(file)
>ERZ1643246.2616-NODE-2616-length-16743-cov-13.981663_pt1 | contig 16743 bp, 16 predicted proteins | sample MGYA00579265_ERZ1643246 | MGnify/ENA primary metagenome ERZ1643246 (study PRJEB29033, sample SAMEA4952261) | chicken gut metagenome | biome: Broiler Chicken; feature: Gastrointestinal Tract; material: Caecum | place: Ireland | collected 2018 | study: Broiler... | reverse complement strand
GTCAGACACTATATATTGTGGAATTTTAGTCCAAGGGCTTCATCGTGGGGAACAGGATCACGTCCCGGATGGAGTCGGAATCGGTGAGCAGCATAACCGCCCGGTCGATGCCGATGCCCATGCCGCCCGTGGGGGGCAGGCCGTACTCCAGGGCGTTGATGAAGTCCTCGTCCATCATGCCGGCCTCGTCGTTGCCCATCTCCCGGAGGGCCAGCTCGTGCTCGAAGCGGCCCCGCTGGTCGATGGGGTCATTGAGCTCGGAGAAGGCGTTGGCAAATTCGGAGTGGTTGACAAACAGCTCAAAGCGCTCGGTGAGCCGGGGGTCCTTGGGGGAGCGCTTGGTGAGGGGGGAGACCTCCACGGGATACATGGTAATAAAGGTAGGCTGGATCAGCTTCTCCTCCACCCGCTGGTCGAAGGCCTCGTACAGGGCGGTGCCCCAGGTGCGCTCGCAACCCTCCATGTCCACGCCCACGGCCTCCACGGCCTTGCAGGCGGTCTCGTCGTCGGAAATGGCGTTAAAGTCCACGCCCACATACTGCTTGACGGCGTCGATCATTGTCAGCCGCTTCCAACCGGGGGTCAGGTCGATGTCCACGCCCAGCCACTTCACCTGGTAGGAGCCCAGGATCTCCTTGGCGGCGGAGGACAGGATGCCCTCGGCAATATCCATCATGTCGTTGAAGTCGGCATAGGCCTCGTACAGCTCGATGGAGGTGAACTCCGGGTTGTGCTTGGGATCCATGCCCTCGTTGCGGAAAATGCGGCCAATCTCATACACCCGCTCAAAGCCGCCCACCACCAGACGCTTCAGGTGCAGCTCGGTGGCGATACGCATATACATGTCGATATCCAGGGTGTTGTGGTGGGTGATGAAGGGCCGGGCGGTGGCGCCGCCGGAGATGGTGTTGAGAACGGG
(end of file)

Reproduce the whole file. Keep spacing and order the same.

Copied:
>ERZ1643246.2616-NODE-2616-length-16743-cov-13.981663_pt1 | contig 16743 bp, 16 predicted proteins | sample MGYA00579265_ERZ1643246 | MGnify/ENA primary metagenome ERZ1643246 (study PRJEB29033, sample SAMEA4952261) | chicken gut metagenome | biome: Broiler Chicken; feature: Gastrointestinal Tract; material: Caecum | place: Ireland | collected 2018 | study: Broiler... | reverse complement strand
GTCAGACACTATATATTGTGGAATTTTAGTCCAAGGGCTTCATCGTGGGGAACAGGATCACGTCCCGGATGGAGTCGGAATCGGTGAGCAGCATAACCGCCCGGTCGATGCCGATGCCCATGCCGCCCGTGGGGGGCAGGCCGTACTCCAGGGCGTTGATGAAGTCCTCGTCCATCATGCCGGCCTCGTCGTTGCCCATCTCCCGGAGGGCCAGCTCGTGCTCGAAGCGGCCCCGCTGGTCGATGGGGTCATTGAGCTCGGAGAAGGCGTTGGCAAATTCGGAGTGGTTGACAAACAGCTCAAAGCGCTCGGTGAGCCGGGGGTCCTTGGGGGAGCGCTTGGTGAGGGGGGAGACCTCCACGGGATACATGGTAATAAAGGTAGGCTGGATCAGCTTCTCCTCCACCCGCTGGTCGAAGGCCTCGTACAGGGCGGTGCCCCAGGTGCGCTCGCAACCCTCCATGTCCACGCCCACGGCCTCCACGGCCTTGCAGGCGGTCTCGTCGTCGGAAATGGCGTTAAAGTCCACGCCCACATACTGCTTGACGGCGTCGATCATTGTCAGCCGCTTCCAACCGGGGGTCAGGTCGATGTCCACGCCCAGCCACTTCACCTGGTAGGAGCCCAGGATCTCCTTGGCGGCGGAGGACAGGATGCCCTCGGCAATATCCATCATGTCGTTGAAGTCGGCATAGGCCTCGTACAGCTCGATGGAGGTGAACTCCGGGTTGTGCTTGGGATCCATGCCCTCGTTGCGGAAAATGCGGCCAATCTCATACACCCGCTCAAAGCCGCCCACCACCAGACGCTTCAGGTGCAGCTCGGTGGCGATACGCATATACATGTCGATATCCAGGGTGTTGTGGTGGGTGATGAAGGGCCGGGCGGTGGCGCCGCCGGAGATGGTGTTGAGAACGGG